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Abelana’s apex predators are far from camera shy!

Abelana Game Reserve’s beautiful lions really do rule the roost when it comes to wildlife sightings logged by our team of support staff who are out in the field every day, making sure the reserve is kept safe and secure during lockdown.

It’s fair to say they get the lion’s share of the attention and are far from camera shy, affording everyone who comes across them the chance to take some marvellous pictures.

Image: Bill Drew

We introduced an additional three lions – two lionesses and one male – late last year as part of our focused game reintroduction programme, and they have stuck together, creating the nucleus of a small pride which we hope will include cubs very soon. They love sunbathing on the various rocky outcrops between Abelana River Lodge and Abelana Safari Camp and are doing exceptionally well on the hunting front, bringing down a range of prey from giraffe to kudu on a regular basis.

Image: Bill Drew

The male seems to love the camera and is regularly photographed by Abelana River Lodge guide Bill Drew who spends his days out in  the reserve. He’s an exceptionally relaxed lion and doesn’t mind the attention, happily posing for some stunning photographs, even when on a kill.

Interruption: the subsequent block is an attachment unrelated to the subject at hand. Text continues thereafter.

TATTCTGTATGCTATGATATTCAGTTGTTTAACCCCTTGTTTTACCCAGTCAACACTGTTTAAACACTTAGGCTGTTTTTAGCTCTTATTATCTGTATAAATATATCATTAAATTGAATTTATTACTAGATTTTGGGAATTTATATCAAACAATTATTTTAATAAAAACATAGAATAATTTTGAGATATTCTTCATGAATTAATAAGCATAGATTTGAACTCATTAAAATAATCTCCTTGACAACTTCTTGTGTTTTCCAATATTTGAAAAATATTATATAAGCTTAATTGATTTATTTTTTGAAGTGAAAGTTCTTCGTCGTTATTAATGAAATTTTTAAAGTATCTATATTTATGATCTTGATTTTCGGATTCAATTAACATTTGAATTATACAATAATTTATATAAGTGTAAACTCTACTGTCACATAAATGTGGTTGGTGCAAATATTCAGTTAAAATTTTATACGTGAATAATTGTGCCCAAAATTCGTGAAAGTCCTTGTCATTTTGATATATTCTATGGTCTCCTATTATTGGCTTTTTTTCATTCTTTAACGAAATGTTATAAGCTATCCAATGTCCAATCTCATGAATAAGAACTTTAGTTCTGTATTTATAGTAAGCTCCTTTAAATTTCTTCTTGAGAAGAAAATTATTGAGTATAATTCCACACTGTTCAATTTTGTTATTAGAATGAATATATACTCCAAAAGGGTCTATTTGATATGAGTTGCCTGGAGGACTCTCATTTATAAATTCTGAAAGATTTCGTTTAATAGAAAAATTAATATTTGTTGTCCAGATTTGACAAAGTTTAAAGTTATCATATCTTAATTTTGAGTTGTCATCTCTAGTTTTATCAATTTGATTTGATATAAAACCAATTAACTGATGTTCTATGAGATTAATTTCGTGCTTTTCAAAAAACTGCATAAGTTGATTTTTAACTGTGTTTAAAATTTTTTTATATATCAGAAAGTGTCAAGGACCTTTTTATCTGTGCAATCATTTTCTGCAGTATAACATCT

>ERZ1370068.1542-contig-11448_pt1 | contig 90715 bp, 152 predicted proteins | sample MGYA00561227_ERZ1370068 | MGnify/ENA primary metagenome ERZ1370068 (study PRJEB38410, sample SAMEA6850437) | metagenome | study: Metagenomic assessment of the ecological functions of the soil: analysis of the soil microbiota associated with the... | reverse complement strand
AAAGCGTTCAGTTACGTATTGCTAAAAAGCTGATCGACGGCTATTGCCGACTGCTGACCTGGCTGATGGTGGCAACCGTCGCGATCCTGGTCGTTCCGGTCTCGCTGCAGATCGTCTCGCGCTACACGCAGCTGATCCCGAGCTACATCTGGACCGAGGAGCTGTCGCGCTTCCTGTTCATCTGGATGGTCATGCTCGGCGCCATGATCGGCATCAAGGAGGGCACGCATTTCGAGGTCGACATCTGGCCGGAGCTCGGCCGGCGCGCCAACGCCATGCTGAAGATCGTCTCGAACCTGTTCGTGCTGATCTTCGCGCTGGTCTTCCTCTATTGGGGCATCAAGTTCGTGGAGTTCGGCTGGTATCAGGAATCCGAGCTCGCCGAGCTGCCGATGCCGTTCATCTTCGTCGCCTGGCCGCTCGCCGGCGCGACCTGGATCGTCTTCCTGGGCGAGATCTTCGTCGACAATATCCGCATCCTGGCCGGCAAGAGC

Lions are an essential part of the African ecosystem, controlling the numbers of herbivores which, if not regulated, can have drastic effects on biodiversity as competition between them increases. They prey mainly on herd animals and are capable of killing large herbivores like elephants, thanks to their social hunting skills. This is known as a “top-down” population regulation process that is critically important in maintaining balance and preventing too many herbivores from negatively impacting vegetation, reducing food resources for other species.

Male lions can grow to some 3m long, nose to tail-tip, and stand around a metre-and-a-half tall, weighing in at up to 250kg when fully grown. The only truly social cats, lion society is dominated by territory and the retaining of it. Prides are headed up by an adult male or a coalition of up to four adult males (often brothers) who protect their pride and their territory from other males. The prides themselves are family units of related females, juveniles and cubs and can number as many as 40 lions. The lionesses raise the cubs communally and males are usually evicted from the pride at around two years old, moving on to establish their own prides and territories.



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